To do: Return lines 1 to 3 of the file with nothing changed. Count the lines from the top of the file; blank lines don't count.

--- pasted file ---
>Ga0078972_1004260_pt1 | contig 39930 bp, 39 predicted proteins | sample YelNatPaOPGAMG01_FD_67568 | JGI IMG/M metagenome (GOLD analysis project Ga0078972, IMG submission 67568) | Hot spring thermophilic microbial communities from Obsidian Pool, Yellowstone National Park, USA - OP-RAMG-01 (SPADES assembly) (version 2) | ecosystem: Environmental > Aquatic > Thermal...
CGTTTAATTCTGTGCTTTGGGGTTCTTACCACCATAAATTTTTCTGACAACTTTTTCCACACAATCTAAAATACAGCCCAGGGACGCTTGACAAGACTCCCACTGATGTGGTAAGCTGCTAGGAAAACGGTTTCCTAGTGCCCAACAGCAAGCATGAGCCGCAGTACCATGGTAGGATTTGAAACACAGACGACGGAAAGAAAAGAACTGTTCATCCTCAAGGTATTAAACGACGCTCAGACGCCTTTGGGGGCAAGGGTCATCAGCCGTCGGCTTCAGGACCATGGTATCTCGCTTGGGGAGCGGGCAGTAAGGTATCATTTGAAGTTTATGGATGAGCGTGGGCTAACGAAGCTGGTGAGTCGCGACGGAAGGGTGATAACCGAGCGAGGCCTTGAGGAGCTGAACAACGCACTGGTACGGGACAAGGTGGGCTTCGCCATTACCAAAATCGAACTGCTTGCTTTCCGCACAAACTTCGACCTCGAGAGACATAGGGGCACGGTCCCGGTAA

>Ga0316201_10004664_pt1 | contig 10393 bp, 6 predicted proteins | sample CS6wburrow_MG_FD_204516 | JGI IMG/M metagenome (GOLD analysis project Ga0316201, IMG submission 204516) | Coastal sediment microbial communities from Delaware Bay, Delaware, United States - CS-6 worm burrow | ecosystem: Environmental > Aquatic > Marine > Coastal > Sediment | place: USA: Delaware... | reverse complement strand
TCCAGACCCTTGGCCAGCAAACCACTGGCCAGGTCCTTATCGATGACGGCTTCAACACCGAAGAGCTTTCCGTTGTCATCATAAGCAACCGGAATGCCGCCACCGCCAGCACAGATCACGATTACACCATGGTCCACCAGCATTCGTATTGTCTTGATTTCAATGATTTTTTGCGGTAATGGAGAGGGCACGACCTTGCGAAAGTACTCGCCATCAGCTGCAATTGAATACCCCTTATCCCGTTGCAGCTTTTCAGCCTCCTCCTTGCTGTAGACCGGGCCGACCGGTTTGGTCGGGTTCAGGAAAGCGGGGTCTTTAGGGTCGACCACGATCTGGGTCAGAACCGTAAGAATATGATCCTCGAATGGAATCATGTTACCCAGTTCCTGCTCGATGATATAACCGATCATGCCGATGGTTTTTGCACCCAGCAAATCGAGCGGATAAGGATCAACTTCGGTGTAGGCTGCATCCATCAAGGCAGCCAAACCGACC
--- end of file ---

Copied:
>Ga0078972_1004260_pt1 | contig 39930 bp, 39 predicted proteins | sample YelNatPaOPGAMG01_FD_67568 | JGI IMG/M metagenome (GOLD analysis project Ga0078972, IMG submission 67568) | Hot spring thermophilic microbial communities from Obsidian Pool, Yellowstone National Park, USA - OP-RAMG-01 (SPADES assembly) (version 2) | ecosystem: Environmental > Aquatic > Thermal...
CGTTTAATTCTGTGCTTTGGGGTTCTTACCACCATAAATTTTTCTGACAACTTTTTCCACACAATCTAAAATACAGCCCAGGGACGCTTGACAAGACTCCCACTGATGTGGTAAGCTGCTAGGAAAACGGTTTCCTAGTGCCCAACAGCAAGCATGAGCCGCAGTACCATGGTAGGATTTGAAACACAGACGACGGAAAGAAAAGAACTGTTCATCCTCAAGGTATTAAACGACGCTCAGACGCCTTTGGGGGCAAGGGTCATCAGCCGTCGGCTTCAGGACCATGGTATCTCGCTTGGGGAGCGGGCAGTAAGGTATCATTTGAAGTTTATGGATGAGCGTGGGCTAACGAAGCTGGTGAGTCGCGACGGAAGGGTGATAACCGAGCGAGGCCTTGAGGAGCTGAACAACGCACTGGTACGGGACAAGGTGGGCTTCGCCATTACCAAAATCGAACTGCTTGCTTTCCGCACAAACTTCGACCTCGAGAGACATAGGGGCACGGTCCCGGTAA

>Ga0316201_10004664_pt1 | contig 10393 bp, 6 predicted proteins | sample CS6wburrow_MG_FD_204516 | JGI IMG/M metagenome (GOLD analysis project Ga0316201, IMG submission 204516) | Coastal sediment microbial communities from Delaware Bay, Delaware, United States - CS-6 worm burrow | ecosystem: Environmental > Aquatic > Marine > Coastal > Sediment | place: USA: Delaware... | reverse complement strand